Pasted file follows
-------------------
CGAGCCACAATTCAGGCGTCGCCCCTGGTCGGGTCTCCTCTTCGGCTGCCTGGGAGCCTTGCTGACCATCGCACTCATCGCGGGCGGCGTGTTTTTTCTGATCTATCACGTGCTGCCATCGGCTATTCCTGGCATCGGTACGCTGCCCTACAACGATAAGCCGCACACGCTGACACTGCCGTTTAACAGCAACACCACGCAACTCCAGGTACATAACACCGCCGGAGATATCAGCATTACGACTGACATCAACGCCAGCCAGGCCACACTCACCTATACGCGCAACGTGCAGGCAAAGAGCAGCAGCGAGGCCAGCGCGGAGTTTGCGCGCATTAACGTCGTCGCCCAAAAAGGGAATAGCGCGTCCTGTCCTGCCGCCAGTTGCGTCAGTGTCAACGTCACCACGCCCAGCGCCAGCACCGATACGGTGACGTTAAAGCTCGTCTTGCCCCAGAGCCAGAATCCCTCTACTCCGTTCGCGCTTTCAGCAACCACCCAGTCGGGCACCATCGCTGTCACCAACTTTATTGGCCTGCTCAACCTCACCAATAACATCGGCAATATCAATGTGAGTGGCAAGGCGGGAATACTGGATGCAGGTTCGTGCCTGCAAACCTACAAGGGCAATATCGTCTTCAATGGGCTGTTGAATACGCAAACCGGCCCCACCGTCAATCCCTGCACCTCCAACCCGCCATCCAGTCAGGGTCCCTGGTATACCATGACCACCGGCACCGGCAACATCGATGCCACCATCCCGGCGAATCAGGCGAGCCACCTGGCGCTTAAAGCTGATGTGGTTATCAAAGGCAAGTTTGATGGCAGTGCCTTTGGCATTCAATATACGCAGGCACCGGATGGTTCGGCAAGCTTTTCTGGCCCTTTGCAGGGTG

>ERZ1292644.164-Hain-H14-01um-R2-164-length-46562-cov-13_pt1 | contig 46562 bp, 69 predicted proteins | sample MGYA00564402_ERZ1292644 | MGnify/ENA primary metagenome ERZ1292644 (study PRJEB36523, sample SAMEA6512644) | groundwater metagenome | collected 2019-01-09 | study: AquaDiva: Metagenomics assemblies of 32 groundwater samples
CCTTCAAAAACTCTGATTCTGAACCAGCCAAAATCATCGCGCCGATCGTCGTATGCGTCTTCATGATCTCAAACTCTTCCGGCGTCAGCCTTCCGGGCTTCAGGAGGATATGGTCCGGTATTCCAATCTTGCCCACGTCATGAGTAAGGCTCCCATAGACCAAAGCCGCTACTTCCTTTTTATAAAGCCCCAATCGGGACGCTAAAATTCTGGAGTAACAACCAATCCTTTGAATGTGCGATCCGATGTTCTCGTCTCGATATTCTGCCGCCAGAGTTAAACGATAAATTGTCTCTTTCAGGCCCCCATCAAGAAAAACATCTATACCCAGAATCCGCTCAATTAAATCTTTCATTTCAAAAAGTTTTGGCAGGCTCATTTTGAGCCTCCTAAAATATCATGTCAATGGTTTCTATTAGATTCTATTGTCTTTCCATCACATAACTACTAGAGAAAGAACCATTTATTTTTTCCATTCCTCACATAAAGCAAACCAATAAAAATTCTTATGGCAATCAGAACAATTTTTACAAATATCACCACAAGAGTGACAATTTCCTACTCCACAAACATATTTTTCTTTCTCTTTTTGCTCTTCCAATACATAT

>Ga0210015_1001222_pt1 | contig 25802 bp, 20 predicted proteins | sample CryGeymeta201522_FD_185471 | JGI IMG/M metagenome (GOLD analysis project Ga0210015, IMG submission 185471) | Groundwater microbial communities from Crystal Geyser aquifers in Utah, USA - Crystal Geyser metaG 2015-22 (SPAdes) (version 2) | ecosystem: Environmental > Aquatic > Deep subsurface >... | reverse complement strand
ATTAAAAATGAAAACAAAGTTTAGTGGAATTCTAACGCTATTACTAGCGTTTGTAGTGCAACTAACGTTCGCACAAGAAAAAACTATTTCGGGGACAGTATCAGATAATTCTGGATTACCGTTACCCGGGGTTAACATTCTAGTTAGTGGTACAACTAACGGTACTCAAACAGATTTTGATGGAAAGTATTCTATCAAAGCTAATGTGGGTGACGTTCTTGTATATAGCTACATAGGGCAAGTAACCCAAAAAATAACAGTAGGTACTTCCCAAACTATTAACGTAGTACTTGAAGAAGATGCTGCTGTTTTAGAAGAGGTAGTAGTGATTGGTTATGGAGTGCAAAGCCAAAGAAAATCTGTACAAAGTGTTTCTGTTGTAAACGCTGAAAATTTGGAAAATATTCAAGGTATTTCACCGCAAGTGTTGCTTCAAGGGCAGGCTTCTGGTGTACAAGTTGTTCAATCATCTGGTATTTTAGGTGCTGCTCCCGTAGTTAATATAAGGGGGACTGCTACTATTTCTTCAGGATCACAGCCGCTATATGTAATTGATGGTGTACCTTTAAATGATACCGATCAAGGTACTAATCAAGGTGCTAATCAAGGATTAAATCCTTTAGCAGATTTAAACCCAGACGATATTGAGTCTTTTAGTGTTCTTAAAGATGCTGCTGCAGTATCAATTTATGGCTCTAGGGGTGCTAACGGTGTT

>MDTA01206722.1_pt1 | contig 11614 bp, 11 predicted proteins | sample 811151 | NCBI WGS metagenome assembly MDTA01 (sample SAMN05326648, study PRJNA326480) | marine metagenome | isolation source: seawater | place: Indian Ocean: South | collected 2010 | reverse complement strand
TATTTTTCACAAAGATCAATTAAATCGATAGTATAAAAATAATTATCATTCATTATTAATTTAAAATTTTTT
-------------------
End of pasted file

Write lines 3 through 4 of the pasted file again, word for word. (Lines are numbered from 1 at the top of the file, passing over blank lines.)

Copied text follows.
CCTTCAAAAACTCTGATTCTGAACCAGCCAAAATCATCGCGCCGATCGTCGTATGCGTCTTCATGATCTCAAACTCTTCCGGCGTCAGCCTTCCGGGCTTCAGGAGGATATGGTCCGGTATTCCAATCTTGCCCACGTCATGAGTAAGGCTCCCATAGACCAAAGCCGCTACTTCCTTTTTATAAAGCCCCAATCGGGACGCTAAAATTCTGGAGTAACAACCAATCCTTTGAATGTGCGATCCGATGTTCTCGTCTCGATATTCTGCCGCCAGAGTTAAACGATAAATTGTCTCTTTCAGGCCCCCATCAAGAAAAACATCTATACCCAGAATCCGCTCAATTAAATCTTTCATTTCAAAAAGTTTTGGCAGGCTCATTTTGAGCCTCCTAAAATATCATGTCAATGGTTTCTATTAGATTCTATTGTCTTTCCATCACATAACTACTAGAGAAAGAACCATTTATTTTTTCCATTCCTCACATAAAGCAAACCAATAAAAATTCTTATGGCAATCAGAACAATTTTTACAAATATCACCACAAGAGTGACAATTTCCTACTCCACAAACATATTTTTCTTTCTCTTTTTGCTCTTCCAATACATAT

>Ga0210015_1001222_pt1 | contig 25802 bp, 20 predicted proteins | sample CryGeymeta201522_FD_185471 | JGI IMG/M metagenome (GOLD analysis project Ga0210015, IMG submission 185471) | Groundwater microbial communities from Crystal Geyser aquifers in Utah, USA - Crystal Geyser metaG 2015-22 (SPAdes) (version 2) | ecosystem: Environmental > Aquatic > Deep subsurface >... | reverse complement strand